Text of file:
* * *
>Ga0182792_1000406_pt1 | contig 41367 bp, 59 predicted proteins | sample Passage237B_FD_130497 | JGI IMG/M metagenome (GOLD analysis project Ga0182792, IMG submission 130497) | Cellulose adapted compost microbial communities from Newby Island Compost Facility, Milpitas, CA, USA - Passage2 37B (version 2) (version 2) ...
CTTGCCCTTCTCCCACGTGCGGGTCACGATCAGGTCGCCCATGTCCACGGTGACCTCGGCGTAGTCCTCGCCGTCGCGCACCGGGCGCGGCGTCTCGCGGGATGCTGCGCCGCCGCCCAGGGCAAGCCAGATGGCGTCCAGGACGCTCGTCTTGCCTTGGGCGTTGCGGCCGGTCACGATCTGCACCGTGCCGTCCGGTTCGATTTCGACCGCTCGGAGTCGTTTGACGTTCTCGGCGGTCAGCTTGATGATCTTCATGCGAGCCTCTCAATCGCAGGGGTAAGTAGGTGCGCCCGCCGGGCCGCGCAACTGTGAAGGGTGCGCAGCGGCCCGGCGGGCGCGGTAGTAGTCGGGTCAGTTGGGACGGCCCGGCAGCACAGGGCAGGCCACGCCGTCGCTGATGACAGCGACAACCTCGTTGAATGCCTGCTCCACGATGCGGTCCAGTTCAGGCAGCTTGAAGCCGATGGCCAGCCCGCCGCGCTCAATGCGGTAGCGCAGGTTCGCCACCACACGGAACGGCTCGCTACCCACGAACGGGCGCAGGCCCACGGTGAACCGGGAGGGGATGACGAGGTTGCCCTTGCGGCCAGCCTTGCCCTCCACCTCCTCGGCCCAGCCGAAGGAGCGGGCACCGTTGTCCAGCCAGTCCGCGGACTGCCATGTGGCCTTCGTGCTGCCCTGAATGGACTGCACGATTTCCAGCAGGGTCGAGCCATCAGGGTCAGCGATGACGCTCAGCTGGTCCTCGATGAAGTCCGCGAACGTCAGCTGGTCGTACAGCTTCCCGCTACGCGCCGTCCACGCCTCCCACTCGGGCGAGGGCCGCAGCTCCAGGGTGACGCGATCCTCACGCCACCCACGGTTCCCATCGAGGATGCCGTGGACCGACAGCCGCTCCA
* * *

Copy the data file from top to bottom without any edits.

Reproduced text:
>Ga0182792_1000406_pt1 | contig 41367 bp, 59 predicted proteins | sample Passage237B_FD_130497 | JGI IMG/M metagenome (GOLD analysis project Ga0182792, IMG submission 130497) | Cellulose adapted compost microbial communities from Newby Island Compost Facility, Milpitas, CA, USA - Passage2 37B (version 2) (version 2) ...
CTTGCCCTTCTCCCACGTGCGGGTCACGATCAGGTCGCCCATGTCCACGGTGACCTCGGCGTAGTCCTCGCCGTCGCGCACCGGGCGCGGCGTCTCGCGGGATGCTGCGCCGCCGCCCAGGGCAAGCCAGATGGCGTCCAGGACGCTCGTCTTGCCTTGGGCGTTGCGGCCGGTCACGATCTGCACCGTGCCGTCCGGTTCGATTTCGACCGCTCGGAGTCGTTTGACGTTCTCGGCGGTCAGCTTGATGATCTTCATGCGAGCCTCTCAATCGCAGGGGTAAGTAGGTGCGCCCGCCGGGCCGCGCAACTGTGAAGGGTGCGCAGCGGCCCGGCGGGCGCGGTAGTAGTCGGGTCAGTTGGGACGGCCCGGCAGCACAGGGCAGGCCACGCCGTCGCTGATGACAGCGACAACCTCGTTGAATGCCTGCTCCACGATGCGGTCCAGTTCAGGCAGCTTGAAGCCGATGGCCAGCCCGCCGCGCTCAATGCGGTAGCGCAGGTTCGCCACCACACGGAACGGCTCGCTACCCACGAACGGGCGCAGGCCCACGGTGAACCGGGAGGGGATGACGAGGTTGCCCTTGCGGCCAGCCTTGCCCTCCACCTCCTCGGCCCAGCCGAAGGAGCGGGCACCGTTGTCCAGCCAGTCCGCGGACTGCCATGTGGCCTTCGTGCTGCCCTGAATGGACTGCACGATTTCCAGCAGGGTCGAGCCATCAGGGTCAGCGATGACGCTCAGCTGGTCCTCGATGAAGTCCGCGAACGTCAGCTGGTCGTACAGCTTCCCGCTACGCGCCGTCCACGCCTCCCACTCGGGCGAGGGCCGCAGCTCCAGGGTGACGCGATCCTCACGCCACCCACGGTTCCCATCGAGGATGCCGTGGACCGACAGCCGCTCCA